Our first stop on the way south from Denver was Santa Fe, New Mexico. It probably would have been smarter to continue driving south and get further away from the harsh winter weather we’d been experiencing but we love this city. And we really wanted to spend Thanksgiving in a place that was special to us. Santa Fe was that place.
My plan was to eat out. The restaurants in Santa Fe are fabulous and had very interesting Thanksgiving menus. But most of the nicer restaurants’ reservations were booked, and Hector really wanted to cook.
So we went shopping to two of our favorite places: Trader Joe’s and Whole Foods. Someone at another store had “warned” Hector that the aisles would be clogged at the grocery store not only because everyone was out shopping but also “everyone here knows each other” and they would all be hugging. And, indeed, there was tons of hugging going on! And these were not one armed hugs and air kisses either. They were the long squeezing and stroking kinds of hugs. It was really fun.
Thanksgiving arrived, and Hector prepared his menu: braised short ribs, sweet potatoes with pecans and marshmallows, broccoli with pancetta and apples and a beautiful tangerine jalapeno and avocado salad. It was a lovely dinner and a perfect Thanksgiving!
We spent most of those first couple of days inside Island Girl. It was still pretty cold, in fact it had snowed in Santa Fe the day before we arrived. Slowly the weather started to warm up, I never thought I’d be happy with temperatures in the low 40’s! But the warmer temperatures created a mud pit at our campground. As we (gingerly) walked out to the car one day, we met Katie, one of our blog’s readers, who was staying at our same campground and was nice enough to introduce herself. She and her husband have been full timers for ten years! Impressive!
Thanksgiving weekend is when the “Lighting of Christmas Decoration on the Plaza” takes place in old town Santa Fe and we headed over to see it. It was a pretty informal event with some nice live music and a warm festive crowd. The mayor and the city council arrived to kick off the actual lighting of the plaza.
Mercifully, the presentation was brief, and then the plaza became aglitter with a rainbow of lights. It was really quite beautiful.
Afterwards, we had some tapas and cocktails at a Spanish restaurant nearby.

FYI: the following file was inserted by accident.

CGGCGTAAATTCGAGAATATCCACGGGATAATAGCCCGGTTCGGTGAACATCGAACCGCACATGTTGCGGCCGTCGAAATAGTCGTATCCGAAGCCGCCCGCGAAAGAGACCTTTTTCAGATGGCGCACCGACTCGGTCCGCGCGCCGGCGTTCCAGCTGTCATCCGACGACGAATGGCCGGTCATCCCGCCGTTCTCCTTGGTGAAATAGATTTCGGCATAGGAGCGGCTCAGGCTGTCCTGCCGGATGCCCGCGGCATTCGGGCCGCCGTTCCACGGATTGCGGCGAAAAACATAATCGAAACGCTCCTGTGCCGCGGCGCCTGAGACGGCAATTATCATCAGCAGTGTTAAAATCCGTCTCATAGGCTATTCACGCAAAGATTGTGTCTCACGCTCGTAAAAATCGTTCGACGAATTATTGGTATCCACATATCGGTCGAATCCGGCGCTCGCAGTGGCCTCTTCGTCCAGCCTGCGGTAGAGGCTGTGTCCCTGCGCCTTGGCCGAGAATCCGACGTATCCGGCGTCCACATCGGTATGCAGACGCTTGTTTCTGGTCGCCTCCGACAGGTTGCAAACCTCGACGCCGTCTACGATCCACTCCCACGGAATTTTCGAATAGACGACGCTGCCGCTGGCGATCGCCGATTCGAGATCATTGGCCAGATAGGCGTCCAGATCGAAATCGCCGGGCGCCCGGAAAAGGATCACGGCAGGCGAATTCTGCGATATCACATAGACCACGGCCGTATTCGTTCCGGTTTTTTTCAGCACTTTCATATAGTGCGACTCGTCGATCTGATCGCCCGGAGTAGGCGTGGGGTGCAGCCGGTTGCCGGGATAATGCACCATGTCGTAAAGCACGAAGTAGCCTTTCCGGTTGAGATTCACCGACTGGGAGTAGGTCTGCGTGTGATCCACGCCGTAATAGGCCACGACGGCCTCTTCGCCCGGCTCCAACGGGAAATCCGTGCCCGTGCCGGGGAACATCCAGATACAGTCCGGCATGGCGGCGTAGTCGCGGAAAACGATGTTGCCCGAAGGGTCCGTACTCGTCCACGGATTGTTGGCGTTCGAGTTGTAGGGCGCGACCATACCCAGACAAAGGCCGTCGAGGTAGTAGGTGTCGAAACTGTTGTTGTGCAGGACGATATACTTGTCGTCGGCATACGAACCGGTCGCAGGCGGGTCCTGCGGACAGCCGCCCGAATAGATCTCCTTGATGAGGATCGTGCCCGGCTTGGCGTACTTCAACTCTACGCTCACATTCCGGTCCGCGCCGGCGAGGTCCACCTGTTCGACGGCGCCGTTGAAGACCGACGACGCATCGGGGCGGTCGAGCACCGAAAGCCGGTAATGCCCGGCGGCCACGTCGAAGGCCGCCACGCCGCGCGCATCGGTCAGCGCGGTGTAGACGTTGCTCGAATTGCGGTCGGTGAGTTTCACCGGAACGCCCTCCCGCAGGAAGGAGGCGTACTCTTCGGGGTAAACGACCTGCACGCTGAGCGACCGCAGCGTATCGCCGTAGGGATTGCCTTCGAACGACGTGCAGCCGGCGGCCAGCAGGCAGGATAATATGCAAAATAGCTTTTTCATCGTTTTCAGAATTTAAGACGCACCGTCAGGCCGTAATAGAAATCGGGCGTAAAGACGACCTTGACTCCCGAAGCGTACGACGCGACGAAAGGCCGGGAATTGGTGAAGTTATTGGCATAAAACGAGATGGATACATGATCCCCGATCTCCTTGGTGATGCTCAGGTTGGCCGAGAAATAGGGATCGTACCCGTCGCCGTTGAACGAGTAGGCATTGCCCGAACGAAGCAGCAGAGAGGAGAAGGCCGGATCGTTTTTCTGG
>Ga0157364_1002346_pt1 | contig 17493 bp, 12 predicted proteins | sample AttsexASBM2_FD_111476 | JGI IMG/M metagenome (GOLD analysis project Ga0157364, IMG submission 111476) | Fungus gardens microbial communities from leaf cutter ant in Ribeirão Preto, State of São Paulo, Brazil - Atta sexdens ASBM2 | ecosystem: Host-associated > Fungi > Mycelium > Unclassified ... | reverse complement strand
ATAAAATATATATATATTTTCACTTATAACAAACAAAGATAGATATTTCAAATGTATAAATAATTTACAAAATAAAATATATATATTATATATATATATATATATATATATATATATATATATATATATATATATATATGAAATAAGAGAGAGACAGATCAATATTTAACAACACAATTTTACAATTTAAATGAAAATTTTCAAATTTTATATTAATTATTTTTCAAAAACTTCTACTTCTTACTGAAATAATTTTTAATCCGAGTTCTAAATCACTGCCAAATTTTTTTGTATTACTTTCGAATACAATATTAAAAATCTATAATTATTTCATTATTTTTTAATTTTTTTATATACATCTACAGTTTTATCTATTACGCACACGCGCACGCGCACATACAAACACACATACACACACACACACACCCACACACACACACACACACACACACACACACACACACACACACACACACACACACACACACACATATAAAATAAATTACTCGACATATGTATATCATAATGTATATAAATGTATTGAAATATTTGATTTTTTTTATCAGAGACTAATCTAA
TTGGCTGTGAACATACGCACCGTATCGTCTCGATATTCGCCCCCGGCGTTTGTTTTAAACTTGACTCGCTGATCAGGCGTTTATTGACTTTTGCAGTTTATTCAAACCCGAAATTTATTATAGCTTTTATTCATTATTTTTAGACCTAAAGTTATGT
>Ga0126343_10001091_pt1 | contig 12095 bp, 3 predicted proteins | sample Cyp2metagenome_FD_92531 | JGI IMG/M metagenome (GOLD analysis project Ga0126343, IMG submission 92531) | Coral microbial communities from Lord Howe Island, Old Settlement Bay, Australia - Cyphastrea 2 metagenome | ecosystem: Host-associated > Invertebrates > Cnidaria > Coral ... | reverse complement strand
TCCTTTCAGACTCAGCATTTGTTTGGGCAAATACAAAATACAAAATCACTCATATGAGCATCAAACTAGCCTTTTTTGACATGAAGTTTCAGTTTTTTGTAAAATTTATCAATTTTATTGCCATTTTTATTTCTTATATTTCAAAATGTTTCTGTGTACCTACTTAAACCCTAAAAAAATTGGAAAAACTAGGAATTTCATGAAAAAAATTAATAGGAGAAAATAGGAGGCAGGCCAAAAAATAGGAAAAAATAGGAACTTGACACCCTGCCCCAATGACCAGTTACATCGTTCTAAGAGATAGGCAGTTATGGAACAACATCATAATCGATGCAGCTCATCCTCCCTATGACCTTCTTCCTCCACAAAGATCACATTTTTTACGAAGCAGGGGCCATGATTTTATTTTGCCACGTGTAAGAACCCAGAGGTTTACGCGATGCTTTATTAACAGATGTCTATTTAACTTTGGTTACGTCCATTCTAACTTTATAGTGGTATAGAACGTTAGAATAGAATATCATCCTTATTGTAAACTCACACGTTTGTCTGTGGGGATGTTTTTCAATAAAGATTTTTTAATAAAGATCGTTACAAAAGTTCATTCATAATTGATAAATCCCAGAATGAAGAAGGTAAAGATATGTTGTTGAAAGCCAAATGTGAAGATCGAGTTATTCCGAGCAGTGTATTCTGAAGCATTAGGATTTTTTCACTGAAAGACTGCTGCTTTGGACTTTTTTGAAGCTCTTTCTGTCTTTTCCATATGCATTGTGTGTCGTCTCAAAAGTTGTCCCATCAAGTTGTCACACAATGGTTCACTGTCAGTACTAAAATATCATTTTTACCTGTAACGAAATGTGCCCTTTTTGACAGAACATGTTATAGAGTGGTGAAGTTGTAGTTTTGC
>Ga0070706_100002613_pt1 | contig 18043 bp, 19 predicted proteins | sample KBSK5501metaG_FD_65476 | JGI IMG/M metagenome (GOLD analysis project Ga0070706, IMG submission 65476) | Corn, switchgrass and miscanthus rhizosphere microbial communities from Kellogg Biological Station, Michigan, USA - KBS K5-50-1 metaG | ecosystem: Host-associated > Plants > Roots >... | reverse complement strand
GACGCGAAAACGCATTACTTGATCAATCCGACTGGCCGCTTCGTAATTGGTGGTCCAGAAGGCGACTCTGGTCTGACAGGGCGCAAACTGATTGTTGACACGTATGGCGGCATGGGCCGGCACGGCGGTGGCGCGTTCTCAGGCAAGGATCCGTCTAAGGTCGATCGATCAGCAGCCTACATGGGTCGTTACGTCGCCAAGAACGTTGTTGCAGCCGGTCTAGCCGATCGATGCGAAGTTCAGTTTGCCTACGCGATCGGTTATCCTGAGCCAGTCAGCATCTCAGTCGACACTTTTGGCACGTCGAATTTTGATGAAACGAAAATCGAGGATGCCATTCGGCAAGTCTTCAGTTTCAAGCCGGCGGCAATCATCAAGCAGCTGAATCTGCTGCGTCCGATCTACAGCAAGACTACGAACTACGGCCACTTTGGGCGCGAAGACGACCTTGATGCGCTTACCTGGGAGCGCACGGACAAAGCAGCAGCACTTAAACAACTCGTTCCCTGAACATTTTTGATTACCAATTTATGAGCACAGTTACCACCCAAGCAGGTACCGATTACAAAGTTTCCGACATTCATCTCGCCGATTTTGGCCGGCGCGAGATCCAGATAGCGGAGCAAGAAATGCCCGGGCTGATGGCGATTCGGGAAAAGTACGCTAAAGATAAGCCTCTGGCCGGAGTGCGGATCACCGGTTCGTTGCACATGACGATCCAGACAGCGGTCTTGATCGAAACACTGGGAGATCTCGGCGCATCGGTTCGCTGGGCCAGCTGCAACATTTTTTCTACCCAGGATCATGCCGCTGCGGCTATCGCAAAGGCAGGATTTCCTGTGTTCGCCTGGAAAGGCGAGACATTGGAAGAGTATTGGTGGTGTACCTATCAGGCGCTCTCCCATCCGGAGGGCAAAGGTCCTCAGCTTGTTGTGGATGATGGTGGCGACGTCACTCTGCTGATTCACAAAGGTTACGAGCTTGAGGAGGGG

The next morning we headed to the local Farmers Market in the Railyard District. This market had a nice mix of produce, meats, breads, salsas and other great foods plus natural skin products and soaps and a small arts fair.
Since we’ve been to Santa Fe quite a few times, we skipped some of the more well-known tourist attractions and chose to just walk around and take in the town. And we had lunch at one of our favorite restaurants, Cafe Pasqual’s.
The next few days, we explored some areas outside of town. First, we drove out to the Indian Pueblos (there are 19 total) to visit some cliff dwellings. The Pueblos each have different rules about visiting and taking photos, so one needs to be mindful.
Puye Cliff Dwellings were home to 1,500 Pueblo Indians who lived, farmed and hunted game there from the 900s to 1580 A.D. They then moved into the Rio Grande River valley and became the ancestors of today’s Santa Clara people, who now live at Santa Clara Pueblo, 10 miles away.
We opted for the tour of the cliffs and the pueblo on the mesa. A guide drove us to the top of the mesa with another guide that would climb down the cliffs with us. The 360 view from the top was stunning, it seems as if you can see forever.
There are many ruins of dwellings on the mesa, some of which have been partially rebuilt. These were part of a single, multi-storied complex built around a large, central plaza. The total number of rooms is unknown, but the south part of the complex had 173 rooms on the ground floor and multiple stories in various places.
The Pueblo Indians carved the stone, called tuff, to form caves. The caves held heat in the winter and stayed relatively cool in the summer. Tuff is a soft volcanic rock, which made it easier (relatively speaking) to carve with wood and stone tools. The Pueblo Indians also built stone dwellings in front of the caves, as the cliff ledges allowed.
Many of the dwellings were two stories high, as holes located where wood beams that held the roofs up indicate. The first story runs the length of the mesa, and is over one mile long and the second story is about 2,100 feet long. Paths and stairways were cut in the face of the rock to connect the two levels and allow people to climb to the top of the mesa. Amazing.